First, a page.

Ms. COBBAN, affirming that boycotts did work, cited their use by Zionists in the United States to block discourse on the Palestine question.

Mr. KHAMIS said Israelis could not consider ending the occupation a concession or favour; it constituted compliance with international law.  Israel’s policies to disconnect members of the Palestinian diaspora and make it difficult for them visit their homeland was a violation of their rights, he said, emphasizing that members of the diaspora must “keep the flame alive” and make visible the Palestinian people’s tragedy.  He said that as a Chilean, he could demand that his country’s Government take action on the issue, and he urged others to do the same.

Dr. BARGHOUTHI added that civil society should also pressure Governments to recognize Palestine and contribute to the strengthening of the boycott, divestment and sanctions movement.  He called for bringing more people to Palestine, saying there was no substitute for seeing the reality.  “It only takes a few hours in Hebron to understand what apartheid means,” he added.  It was also important to inform people about the correct narrative, because of Israel’s effort to falsify history as well as current events.

Ms. COBBAN asked Ms. Nevo how Zochrot’s work was affecting Jewish and Israeli thinking.

Ms. NEVO said denial played a key role in maintaining the colonial settler mindset.  Zochrot countered it by trying to reinstate names that had been removed, including the names of villages.  For example, the meaning of “Nakba” was now becoming mainstream in Israel.

In the ensuing discussion, a representative of Al-Awda:  The Palestine Right to Return Coalition asked if the panellists would consider engaging in efforts to counteract the United States and Israeli role in prosecuting Palestinians involved in the anti-occupation movement.  What steps could be taken in respect of donations to settlements?

A speaker from the Palestinian Federation of Chile said that country’s Jewish community was mainly Zionist and had accused her group of terrorism.  She asked how to counteract that situation.  She said that visiting Palestine was important to the Jewish community but she and her family had not been allowed to do so.

A representative of Save Israel Stop the Occupation recalled that Ms. Vilkomerson had discussed in an interview how the occupation also affected Israelis, noting that her statements today had been more pro-Palestinian.  Turning to the boycott, divestment and sanctions movement, he asked whether it must the whole of Israel.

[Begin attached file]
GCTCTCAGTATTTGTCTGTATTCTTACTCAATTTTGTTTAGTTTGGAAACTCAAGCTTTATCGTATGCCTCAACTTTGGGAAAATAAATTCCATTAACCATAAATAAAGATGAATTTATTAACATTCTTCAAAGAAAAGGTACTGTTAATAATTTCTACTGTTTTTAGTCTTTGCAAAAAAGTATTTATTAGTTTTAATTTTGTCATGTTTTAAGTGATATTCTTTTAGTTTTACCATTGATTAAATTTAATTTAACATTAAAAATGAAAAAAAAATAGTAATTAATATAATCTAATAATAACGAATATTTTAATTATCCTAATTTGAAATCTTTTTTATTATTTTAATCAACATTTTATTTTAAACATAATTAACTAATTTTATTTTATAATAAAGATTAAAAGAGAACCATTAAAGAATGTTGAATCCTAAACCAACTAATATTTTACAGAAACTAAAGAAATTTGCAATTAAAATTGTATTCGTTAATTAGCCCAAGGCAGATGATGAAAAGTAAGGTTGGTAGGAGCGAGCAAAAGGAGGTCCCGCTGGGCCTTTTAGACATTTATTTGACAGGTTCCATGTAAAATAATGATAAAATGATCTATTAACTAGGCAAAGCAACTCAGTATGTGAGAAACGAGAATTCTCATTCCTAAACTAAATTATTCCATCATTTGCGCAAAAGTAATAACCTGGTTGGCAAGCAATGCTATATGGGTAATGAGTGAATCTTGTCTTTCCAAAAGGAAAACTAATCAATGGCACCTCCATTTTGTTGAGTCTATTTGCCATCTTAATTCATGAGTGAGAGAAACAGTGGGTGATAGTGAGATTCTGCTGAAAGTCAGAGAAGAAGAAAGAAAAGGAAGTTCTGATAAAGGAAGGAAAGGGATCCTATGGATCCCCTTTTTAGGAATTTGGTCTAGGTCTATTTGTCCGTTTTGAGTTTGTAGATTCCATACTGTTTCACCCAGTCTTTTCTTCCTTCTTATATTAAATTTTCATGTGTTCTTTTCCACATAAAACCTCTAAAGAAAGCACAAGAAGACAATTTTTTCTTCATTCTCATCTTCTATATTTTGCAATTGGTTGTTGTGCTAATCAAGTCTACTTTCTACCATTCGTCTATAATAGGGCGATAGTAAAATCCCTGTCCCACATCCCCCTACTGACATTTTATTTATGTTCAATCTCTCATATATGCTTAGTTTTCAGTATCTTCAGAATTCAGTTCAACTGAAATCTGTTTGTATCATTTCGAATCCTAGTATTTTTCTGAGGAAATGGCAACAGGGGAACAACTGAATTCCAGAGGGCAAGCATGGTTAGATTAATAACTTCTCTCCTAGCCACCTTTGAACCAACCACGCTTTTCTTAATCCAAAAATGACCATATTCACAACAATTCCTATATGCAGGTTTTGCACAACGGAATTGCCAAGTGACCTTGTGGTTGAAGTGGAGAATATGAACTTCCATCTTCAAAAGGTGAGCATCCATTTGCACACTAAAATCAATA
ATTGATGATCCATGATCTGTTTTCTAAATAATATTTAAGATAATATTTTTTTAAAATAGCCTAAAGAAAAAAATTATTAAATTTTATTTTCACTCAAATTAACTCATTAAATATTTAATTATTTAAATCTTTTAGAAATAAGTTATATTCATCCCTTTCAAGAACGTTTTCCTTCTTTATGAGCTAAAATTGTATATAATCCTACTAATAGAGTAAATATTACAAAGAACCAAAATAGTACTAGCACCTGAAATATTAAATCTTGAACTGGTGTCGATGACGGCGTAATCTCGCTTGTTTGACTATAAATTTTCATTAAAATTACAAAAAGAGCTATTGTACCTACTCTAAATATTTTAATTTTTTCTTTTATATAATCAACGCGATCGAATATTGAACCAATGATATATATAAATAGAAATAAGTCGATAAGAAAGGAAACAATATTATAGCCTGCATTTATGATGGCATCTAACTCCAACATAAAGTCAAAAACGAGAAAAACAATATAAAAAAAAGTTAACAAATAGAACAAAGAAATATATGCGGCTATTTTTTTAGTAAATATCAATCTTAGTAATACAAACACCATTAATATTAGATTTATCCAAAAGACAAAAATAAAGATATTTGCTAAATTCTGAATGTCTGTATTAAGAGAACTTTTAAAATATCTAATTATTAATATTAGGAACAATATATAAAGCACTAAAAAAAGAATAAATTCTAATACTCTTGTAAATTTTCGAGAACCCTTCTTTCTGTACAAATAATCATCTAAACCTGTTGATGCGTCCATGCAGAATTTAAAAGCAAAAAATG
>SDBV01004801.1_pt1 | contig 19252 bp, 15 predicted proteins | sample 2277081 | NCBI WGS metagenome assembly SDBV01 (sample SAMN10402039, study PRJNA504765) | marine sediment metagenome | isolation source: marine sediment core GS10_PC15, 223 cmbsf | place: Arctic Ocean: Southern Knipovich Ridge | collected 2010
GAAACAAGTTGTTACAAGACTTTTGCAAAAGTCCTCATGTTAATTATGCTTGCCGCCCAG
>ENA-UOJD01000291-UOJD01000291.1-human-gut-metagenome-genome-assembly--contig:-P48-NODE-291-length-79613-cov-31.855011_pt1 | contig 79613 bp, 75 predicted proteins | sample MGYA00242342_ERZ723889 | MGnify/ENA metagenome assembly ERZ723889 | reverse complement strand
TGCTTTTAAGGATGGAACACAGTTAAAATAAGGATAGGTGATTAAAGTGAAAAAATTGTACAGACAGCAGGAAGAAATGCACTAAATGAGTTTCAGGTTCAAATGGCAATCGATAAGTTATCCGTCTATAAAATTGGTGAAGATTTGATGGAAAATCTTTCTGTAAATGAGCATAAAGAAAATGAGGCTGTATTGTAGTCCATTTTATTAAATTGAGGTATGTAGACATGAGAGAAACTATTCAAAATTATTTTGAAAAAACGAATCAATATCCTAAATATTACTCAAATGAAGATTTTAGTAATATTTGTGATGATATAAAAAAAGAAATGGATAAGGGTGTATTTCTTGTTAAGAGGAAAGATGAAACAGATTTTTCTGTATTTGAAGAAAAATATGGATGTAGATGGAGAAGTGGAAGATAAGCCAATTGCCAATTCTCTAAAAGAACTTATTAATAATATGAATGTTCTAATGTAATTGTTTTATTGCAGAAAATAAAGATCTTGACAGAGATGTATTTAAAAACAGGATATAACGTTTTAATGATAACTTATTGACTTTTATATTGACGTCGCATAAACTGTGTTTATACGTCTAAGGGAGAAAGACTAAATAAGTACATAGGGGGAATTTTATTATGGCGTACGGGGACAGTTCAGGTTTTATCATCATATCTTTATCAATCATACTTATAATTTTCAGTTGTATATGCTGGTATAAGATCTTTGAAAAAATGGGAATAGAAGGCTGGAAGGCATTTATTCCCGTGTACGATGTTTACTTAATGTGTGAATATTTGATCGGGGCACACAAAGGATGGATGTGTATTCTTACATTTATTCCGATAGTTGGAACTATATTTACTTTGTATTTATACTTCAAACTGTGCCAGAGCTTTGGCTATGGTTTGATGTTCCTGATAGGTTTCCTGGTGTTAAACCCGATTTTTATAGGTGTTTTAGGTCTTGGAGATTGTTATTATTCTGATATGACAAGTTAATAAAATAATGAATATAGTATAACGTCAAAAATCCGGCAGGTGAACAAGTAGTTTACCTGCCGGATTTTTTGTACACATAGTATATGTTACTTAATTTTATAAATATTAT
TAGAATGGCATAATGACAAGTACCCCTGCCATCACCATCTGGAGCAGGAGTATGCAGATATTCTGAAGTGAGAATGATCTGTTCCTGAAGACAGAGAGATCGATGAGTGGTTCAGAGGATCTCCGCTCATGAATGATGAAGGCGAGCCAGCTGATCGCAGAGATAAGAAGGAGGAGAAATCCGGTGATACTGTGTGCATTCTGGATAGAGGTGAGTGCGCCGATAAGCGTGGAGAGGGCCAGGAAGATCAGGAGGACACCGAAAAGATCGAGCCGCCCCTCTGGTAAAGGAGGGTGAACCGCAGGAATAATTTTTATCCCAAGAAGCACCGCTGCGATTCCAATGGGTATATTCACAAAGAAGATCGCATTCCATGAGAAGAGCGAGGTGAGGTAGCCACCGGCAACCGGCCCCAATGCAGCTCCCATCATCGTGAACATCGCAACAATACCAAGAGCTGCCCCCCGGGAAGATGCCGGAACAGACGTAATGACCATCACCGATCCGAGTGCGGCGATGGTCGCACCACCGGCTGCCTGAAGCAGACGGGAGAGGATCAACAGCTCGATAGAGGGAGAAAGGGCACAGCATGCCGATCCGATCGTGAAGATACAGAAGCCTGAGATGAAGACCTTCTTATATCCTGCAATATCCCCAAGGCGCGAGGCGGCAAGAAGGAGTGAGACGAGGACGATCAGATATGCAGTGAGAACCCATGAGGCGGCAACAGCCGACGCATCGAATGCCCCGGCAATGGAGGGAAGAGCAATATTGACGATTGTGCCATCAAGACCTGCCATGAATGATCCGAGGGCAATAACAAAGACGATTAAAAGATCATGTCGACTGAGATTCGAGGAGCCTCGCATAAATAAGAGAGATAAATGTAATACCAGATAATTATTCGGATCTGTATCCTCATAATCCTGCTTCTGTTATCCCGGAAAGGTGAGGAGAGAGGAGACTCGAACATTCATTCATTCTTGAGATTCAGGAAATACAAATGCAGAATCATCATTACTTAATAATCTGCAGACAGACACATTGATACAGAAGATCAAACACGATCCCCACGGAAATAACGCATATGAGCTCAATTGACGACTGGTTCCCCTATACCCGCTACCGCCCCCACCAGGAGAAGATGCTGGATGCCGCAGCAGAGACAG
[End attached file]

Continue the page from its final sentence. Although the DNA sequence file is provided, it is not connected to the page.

Ms. COBBAN explained that the movement was not centrally controlled, but those pursuing it could choose to boycott the State of Israel or the settlements.

Mr. WILDMAN, addressing the question of criminalization, said churches and others were challenging the tax-deductible status of groups making donations to settlements.  Many Israeli generals were already afraid to travel to certain countries for fear of arrest and extradition, he noted.

Dr. BARGHOUTHI, addressing the matter of making terrorism accusations, said Israel provoked incitement against any activity supporting Palestine, but it was important not to be defensive in the face of such accusations.  He urged the speaker to publish information about those prevented from entering Palestine because that practice was not well-known and constituted a grave violation of human rights.  Noting that some people chose to boycott the settlements, he called for a complete boycott of Israel.  In the case of South Africa, he recalled, the boycott had negatively impacted black South Africans as well because it affected their economy, but it had ultimately benefitted them.

Ms. VILKOMERSON added that the idea that pursuing boycott, divestment and sanctions would hurt Israel was a false assumption.  In the case of South Africa, the movement had not sought the end of the State but its transformation.  That was the kind of transformation called for in Israel.

Remarks by the President Signing an Executive Order on the National Space Council

Roosevelt Room

3:13 P.M. EDT

THE PRESIDENT:  Thank you, very much.  You don’t mind if I do that?  Get rid of it.  (Laughter.)  

Thank you very much to our great Vice President and also for the fantastic job that Mike has been doing.  

The future of American space leadership — we’re going to lead again.  It’s been a long time.  It’s over 25 years, and we’re opening up, and we are going to be leading again like we’ve never led before.

We’re a nation of pioneers, and the next great American frontier is space.  And we never completed — we started, but we never completed.  We stopped.  But now we start again.  And we have tremendous spirit, and we’re going to have tremendous spirit from the private sector — maybe in particular from the private sector.